Monday, December 14, 2015

Not As It Seems – The Scandal of the Incarnation

The human ways of exerting power and compelling conformity have been everywhere on display this year.  Whether it’s ISIS and its clones enforcing by sheer brutality their vision of Islamic society, or the noisy multitude of outraged racial, gender and alternative sexuality crusades using their own brands of shaming and intimidation to force on the rest of us their vision of how things should be, it seems our recognizably Western and Christian way of life is being challenged from without and within as never before.

And yet even a superficial survey of history shows that both religion and culture are fragile things.  The only constant is that things change.  I grew up in what I thought was ‘Christian America’.  I now find myself part of an American society that bears more resemblance to the hostile pluralism of the Roman empire than the Christendom of medieval Western Europe.

Despite my assertion above, one thing that doesn't seem to have changed is the human addiction to power.  And whether it’s the Ming dynasty in China or Sennacherib of Assyria, or Ezana of Axum, or the great Khans of the Mongol Golden Horde, or Charlemagne, or the great Popes of the High Middle Ages, or the British Empire on which the sun never set, or the attempts, still in living memory, to impose murderous ideologies by Hitler and Stalin and the leaders of Japan, attempts thwarted only by the most massive effusion of human blood ever seen.  It would seem that power and force constitutes the only universal human language; these are the levers towards which everyone aspires.  Such a thesis is rather easy to demonstrate in the global halls of power.  But even in our own personal worlds, the dance too often is all about power and control, even when it is passed off by another name.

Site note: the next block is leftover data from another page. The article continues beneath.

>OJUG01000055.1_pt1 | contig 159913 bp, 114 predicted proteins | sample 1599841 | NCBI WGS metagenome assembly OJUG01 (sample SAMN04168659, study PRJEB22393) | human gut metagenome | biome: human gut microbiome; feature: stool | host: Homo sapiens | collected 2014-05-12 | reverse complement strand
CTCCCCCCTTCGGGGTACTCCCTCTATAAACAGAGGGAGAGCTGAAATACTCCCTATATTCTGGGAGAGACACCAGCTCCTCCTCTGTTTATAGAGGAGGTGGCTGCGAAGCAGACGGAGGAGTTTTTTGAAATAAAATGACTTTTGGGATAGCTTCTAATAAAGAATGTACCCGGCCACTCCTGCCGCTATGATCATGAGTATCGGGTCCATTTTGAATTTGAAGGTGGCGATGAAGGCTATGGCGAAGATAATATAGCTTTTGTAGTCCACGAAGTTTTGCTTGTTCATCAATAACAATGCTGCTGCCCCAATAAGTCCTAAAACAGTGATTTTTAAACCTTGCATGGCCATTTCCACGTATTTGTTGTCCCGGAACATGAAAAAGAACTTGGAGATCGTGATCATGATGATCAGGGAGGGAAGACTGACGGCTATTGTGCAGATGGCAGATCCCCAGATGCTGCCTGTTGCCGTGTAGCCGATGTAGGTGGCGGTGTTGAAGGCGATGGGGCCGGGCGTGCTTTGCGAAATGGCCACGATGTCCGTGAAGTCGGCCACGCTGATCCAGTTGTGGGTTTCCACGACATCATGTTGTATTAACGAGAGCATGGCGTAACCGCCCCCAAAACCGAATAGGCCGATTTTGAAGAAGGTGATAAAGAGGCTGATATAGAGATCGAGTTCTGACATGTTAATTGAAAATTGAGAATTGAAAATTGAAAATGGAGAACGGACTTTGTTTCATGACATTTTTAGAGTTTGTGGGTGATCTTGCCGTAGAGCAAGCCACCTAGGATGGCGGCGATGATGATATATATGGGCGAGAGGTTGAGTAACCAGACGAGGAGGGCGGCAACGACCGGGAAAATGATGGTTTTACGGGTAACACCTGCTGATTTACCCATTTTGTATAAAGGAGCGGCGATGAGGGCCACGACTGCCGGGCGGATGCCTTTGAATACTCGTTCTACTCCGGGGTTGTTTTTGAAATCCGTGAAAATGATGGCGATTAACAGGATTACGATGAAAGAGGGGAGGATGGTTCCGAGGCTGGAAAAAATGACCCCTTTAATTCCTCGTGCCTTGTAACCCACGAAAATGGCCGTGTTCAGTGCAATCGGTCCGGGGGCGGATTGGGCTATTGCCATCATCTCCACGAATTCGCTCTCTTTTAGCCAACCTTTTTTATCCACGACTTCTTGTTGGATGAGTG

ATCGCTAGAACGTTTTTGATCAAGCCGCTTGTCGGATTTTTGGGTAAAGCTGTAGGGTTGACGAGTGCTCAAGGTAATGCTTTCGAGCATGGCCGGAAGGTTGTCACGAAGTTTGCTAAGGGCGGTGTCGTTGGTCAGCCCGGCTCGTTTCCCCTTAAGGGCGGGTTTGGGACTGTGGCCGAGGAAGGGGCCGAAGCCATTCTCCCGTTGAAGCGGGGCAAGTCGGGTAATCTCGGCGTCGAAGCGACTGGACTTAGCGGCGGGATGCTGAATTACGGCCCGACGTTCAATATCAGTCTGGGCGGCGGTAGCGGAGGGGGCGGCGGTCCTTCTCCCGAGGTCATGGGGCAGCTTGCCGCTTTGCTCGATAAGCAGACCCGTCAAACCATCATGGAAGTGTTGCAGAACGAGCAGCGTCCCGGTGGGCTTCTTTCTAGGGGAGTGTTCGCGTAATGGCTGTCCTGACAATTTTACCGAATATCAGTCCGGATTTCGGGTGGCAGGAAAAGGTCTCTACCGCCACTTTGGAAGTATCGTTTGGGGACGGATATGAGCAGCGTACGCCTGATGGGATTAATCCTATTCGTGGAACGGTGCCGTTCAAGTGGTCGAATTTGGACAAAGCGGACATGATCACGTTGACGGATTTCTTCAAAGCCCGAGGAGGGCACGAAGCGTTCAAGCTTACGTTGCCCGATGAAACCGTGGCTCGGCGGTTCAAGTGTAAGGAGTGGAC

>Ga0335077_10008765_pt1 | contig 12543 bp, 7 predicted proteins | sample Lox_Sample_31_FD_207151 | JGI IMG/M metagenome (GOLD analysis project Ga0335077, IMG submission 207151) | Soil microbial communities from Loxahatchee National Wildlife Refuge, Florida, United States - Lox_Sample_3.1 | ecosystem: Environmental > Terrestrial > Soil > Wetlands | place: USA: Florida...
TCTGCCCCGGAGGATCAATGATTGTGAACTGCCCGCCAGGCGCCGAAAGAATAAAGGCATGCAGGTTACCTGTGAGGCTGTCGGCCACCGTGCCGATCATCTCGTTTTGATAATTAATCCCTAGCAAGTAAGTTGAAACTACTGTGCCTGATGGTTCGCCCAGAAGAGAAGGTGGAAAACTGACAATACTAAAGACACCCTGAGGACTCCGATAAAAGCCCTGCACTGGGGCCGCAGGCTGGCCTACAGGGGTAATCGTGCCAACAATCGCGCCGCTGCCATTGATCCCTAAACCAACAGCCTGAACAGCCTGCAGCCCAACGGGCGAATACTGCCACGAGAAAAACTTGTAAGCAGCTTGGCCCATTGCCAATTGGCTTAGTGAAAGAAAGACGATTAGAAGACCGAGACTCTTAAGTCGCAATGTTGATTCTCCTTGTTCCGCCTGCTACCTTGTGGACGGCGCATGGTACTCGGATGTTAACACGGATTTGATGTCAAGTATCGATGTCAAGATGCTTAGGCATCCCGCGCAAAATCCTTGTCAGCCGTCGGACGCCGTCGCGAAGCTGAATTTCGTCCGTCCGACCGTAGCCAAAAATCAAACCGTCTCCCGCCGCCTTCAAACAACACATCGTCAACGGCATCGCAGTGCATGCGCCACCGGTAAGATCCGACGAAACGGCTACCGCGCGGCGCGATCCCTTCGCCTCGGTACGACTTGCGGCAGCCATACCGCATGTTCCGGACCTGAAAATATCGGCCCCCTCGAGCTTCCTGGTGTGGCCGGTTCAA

It is not surprising that our theology tends to view God through the lens of our own experience, our own perspective, our own preferred ideologies.  The ‘Fundamentalist’ thundering from the pulpit about a God who hates sin and hates sinners and who seems all too eager to send the unrepentant straight to hell is telling his/her listeners much more about himself/herself than about the God he/she professes to speak about.  But the ‘Liberal’ who preaches inclusivity and a God that happily affirms and celebrates everything countercultural one might wish to do is just as guilty of channeling cultural assumptions and agendas as the Fundamentalist is, albeit to different ends.  Both have recreated Jesus in their own image. Both appropriate their ‘Jesus’ to give credence to their own cultural presuppositions.  Neither is listening to the Jesus who actually is.